Very light SE breeze early on freshened slightly during the day. Hot and sunny.
Cetti's warbler - central marsh bird singing on Middleton Nature Reserve
|A shot from Kevin. Male Linnet, treading carefully near the lighthouse.|
Heysham skeer - low water 10:25 (MD)
Greylag goose 5 south
Canada goose 95 - as mentioned yesterday Canada goose movement has been increasing at this time of year, as non breeding birds fly north to moult sites.
|Some have already started moulting|
09:40 a flock of 23 must have been resting on the outer skear, then flew low past me and carried on overland to the east.
Scanning the distant sand bars two more groups could be seen, at least 51 and 15
|This is the larger of the two groups|
At 11:15, five more flew in from the south and landed where the above birds would have been, but now behind the sand bar.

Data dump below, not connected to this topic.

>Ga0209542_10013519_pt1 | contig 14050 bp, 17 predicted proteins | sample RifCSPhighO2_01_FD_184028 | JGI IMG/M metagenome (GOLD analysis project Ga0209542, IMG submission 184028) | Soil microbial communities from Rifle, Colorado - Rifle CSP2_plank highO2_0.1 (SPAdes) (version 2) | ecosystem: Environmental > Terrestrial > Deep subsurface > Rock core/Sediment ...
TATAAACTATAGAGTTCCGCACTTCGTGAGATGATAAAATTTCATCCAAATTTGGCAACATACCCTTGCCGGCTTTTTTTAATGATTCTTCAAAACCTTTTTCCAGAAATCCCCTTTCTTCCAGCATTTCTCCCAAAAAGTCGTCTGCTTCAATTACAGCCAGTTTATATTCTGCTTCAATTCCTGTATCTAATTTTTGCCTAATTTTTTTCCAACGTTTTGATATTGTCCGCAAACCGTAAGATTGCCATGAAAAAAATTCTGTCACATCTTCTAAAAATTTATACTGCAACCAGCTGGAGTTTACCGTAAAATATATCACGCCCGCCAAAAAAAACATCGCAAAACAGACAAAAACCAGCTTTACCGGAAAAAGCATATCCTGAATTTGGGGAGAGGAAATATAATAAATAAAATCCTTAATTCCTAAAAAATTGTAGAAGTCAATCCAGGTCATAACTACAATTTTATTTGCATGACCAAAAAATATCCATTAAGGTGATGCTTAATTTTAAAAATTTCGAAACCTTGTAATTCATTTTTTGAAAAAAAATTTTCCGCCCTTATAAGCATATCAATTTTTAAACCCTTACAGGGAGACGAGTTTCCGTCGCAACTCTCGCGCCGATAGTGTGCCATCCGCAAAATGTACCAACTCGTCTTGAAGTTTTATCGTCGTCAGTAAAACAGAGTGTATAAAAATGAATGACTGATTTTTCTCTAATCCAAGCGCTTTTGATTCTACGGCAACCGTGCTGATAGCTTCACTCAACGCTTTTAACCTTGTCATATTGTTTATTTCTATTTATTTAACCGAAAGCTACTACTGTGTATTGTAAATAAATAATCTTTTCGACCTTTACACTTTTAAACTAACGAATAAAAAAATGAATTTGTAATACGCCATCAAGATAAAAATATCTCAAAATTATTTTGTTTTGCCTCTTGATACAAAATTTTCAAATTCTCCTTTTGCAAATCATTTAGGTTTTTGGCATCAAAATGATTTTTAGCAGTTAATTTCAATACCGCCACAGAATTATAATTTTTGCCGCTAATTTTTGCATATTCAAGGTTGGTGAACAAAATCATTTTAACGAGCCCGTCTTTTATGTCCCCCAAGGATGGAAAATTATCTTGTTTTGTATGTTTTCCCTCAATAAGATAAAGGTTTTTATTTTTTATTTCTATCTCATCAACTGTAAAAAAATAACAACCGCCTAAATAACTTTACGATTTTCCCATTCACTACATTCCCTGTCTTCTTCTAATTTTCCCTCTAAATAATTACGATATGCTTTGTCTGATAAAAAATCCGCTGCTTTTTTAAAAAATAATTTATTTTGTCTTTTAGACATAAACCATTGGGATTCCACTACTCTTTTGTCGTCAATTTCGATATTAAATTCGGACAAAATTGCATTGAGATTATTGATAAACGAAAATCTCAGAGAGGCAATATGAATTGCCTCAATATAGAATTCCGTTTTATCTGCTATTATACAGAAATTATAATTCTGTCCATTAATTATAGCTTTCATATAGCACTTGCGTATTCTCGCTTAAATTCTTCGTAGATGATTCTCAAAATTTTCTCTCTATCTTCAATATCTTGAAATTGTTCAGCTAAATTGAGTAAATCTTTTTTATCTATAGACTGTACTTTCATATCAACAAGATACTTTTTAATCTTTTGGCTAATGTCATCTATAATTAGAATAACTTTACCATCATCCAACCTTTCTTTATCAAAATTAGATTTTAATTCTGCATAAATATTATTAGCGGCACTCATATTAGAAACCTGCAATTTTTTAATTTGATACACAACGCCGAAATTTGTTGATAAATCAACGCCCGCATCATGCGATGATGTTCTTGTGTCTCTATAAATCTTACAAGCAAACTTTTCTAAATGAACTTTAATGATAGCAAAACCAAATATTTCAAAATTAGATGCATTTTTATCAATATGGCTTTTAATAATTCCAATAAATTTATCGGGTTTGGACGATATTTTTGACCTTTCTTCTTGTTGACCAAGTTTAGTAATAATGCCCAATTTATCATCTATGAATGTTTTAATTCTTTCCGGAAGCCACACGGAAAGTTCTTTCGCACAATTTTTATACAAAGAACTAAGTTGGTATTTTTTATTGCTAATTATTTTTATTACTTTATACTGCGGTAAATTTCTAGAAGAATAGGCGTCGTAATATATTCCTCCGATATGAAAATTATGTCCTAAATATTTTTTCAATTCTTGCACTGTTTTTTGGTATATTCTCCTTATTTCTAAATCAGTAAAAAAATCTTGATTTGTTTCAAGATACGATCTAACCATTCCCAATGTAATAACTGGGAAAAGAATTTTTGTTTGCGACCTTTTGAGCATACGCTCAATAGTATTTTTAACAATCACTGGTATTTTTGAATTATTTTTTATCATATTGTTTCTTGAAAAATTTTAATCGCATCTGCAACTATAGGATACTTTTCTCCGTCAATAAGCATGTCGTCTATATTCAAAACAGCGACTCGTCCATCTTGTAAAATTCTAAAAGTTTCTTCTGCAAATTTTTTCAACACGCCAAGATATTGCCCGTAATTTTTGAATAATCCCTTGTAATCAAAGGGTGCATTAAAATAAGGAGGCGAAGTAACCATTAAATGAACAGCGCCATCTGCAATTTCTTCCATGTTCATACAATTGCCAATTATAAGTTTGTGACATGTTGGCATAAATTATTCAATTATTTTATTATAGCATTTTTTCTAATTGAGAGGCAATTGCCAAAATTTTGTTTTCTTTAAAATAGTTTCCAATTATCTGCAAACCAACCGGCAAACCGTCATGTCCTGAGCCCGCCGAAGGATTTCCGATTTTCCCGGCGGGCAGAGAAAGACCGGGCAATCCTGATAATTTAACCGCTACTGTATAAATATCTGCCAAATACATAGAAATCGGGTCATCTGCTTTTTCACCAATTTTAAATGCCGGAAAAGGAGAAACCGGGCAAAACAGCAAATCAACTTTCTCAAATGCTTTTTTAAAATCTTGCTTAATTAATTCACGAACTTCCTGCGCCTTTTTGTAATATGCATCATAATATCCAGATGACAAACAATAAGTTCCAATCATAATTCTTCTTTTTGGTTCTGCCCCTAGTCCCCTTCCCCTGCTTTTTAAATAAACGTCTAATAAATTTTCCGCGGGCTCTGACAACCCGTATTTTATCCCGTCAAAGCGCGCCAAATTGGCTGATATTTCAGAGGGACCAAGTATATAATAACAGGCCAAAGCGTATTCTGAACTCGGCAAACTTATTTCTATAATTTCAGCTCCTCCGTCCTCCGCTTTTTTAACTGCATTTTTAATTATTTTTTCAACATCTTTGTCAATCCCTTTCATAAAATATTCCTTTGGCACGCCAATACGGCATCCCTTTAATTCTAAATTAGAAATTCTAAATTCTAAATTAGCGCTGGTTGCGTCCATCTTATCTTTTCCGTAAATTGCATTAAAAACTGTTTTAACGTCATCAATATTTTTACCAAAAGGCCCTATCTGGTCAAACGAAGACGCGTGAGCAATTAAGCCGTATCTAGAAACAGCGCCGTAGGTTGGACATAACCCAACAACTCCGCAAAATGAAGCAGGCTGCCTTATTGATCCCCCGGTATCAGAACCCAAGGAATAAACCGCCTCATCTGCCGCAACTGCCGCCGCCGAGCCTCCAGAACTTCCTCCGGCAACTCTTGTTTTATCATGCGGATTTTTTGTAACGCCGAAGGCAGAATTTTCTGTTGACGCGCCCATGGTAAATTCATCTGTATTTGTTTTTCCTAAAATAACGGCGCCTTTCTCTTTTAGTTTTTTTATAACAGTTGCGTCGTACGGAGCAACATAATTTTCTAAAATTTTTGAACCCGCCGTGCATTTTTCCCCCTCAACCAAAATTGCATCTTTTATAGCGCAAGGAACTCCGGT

Great Crested grebe 4
Red-breasted Merganser 3
Sanderling c200 only two individual birds on the middle skear, but flock of c200 seen flying to the outer skear.
This is the same species of jellyfish photographed by Steph the other day. That one had settled dome up, but this one had been rolled over, revealing why it is called a Medusa (postscript - I've always known these as Medusa, but the correct name is Barrel jellyfish, I will call them such in future MD)
|The tentacles resemble a head of snakes|
The one Steph saw high and dry at the top of the beach would have had no chance of survival, but this one has. As with all jellyfish the dome is safe to touch, and the Medusa's tentacles are only short.....
|....so it is safe to handle them like this - this is only a small specimen.|
Sometimes you need both hands, and some strength!
|I placed it dome side up in a pool that would remain till the tide returned.|
Jellyfish go with the flow, they can propel themselves, but mainly it is just to alter their depth. The direction of travel is at the mercy of the tides and currents. Some years you hardly see any, other years you see them every visit. I'll see if I can find a big one!